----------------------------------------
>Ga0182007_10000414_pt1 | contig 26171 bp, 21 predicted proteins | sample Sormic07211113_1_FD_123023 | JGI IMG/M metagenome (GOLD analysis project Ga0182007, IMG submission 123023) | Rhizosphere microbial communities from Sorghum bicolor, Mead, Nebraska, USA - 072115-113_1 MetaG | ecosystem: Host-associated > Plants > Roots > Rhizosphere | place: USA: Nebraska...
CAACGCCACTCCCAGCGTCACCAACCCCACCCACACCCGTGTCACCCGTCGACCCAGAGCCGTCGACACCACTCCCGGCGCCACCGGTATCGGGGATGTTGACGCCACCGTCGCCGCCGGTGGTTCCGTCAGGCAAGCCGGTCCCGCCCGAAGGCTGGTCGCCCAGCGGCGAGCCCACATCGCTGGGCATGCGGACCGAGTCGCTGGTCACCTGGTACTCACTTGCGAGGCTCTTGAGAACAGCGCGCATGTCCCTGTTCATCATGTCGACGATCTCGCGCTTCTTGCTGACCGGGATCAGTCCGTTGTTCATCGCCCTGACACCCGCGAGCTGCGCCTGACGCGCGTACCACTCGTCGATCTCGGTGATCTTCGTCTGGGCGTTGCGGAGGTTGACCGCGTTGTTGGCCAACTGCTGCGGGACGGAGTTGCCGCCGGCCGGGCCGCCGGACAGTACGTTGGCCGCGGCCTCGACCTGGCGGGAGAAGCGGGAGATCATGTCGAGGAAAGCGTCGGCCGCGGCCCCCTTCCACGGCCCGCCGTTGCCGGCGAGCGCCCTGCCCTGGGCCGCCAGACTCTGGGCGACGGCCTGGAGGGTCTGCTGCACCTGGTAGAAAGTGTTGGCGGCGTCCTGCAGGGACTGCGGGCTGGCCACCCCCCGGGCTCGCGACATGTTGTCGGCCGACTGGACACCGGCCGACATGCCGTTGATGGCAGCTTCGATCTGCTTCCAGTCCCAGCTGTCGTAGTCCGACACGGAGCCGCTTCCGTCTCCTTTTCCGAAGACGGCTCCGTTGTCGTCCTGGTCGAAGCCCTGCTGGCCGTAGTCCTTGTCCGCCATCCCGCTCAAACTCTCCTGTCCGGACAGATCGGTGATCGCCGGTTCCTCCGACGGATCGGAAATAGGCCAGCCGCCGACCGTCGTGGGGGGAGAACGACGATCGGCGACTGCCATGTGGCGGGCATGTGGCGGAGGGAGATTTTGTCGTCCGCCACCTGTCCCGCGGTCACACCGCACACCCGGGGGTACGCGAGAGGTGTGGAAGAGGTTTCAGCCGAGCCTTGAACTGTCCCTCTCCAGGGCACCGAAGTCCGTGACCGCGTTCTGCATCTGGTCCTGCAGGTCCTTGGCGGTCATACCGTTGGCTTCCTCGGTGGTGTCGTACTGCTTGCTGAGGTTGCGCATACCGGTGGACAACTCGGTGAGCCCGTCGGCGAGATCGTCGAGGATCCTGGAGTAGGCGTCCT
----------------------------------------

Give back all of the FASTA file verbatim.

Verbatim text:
>Ga0182007_10000414_pt1 | contig 26171 bp, 21 predicted proteins | sample Sormic07211113_1_FD_123023 | JGI IMG/M metagenome (GOLD analysis project Ga0182007, IMG submission 123023) | Rhizosphere microbial communities from Sorghum bicolor, Mead, Nebraska, USA - 072115-113_1 MetaG | ecosystem: Host-associated > Plants > Roots > Rhizosphere | place: USA: Nebraska...
CAACGCCACTCCCAGCGTCACCAACCCCACCCACACCCGTGTCACCCGTCGACCCAGAGCCGTCGACACCACTCCCGGCGCCACCGGTATCGGGGATGTTGACGCCACCGTCGCCGCCGGTGGTTCCGTCAGGCAAGCCGGTCCCGCCCGAAGGCTGGTCGCCCAGCGGCGAGCCCACATCGCTGGGCATGCGGACCGAGTCGCTGGTCACCTGGTACTCACTTGCGAGGCTCTTGAGAACAGCGCGCATGTCCCTGTTCATCATGTCGACGATCTCGCGCTTCTTGCTGACCGGGATCAGTCCGTTGTTCATCGCCCTGACACCCGCGAGCTGCGCCTGACGCGCGTACCACTCGTCGATCTCGGTGATCTTCGTCTGGGCGTTGCGGAGGTTGACCGCGTTGTTGGCCAACTGCTGCGGGACGGAGTTGCCGCCGGCCGGGCCGCCGGACAGTACGTTGGCCGCGGCCTCGACCTGGCGGGAGAAGCGGGAGATCATGTCGAGGAAAGCGTCGGCCGCGGCCCCCTTCCACGGCCCGCCGTTGCCGGCGAGCGCCCTGCCCTGGGCCGCCAGACTCTGGGCGACGGCCTGGAGGGTCTGCTGCACCTGGTAGAAAGTGTTGGCGGCGTCCTGCAGGGACTGCGGGCTGGCCACCCCCCGGGCTCGCGACATGTTGTCGGCCGACTGGACACCGGCCGACATGCCGTTGATGGCAGCTTCGATCTGCTTCCAGTCCCAGCTGTCGTAGTCCGACACGGAGCCGCTTCCGTCTCCTTTTCCGAAGACGGCTCCGTTGTCGTCCTGGTCGAAGCCCTGCTGGCCGTAGTCCTTGTCCGCCATCCCGCTCAAACTCTCCTGTCCGGACAGATCGGTGATCGCCGGTTCCTCCGACGGATCGGAAATAGGCCAGCCGCCGACCGTCGTGGGGGGAGAACGACGATCGGCGACTGCCATGTGGCGGGCATGTGGCGGAGGGAGATTTTGTCGTCCGCCACCTGTCCCGCGGTCACACCGCACACCCGGGGGTACGCGAGAGGTGTGGAAGAGGTTTCAGCCGAGCCTTGAACTGTCCCTCTCCAGGGCACCGAAGTCCGTGACCGCGTTCTGCATCTGGTCCTGCAGGTCCTTGGCGGTCATACCGTTGGCTTCCTCGGTGGTGTCGTACTGCTTGCTGAGGTTGCGCATACCGGTGGACAACTCGGTGAGCCCGTCGGCGAGATCGTCGAGGATCCTGGAGTAGGCGTCCT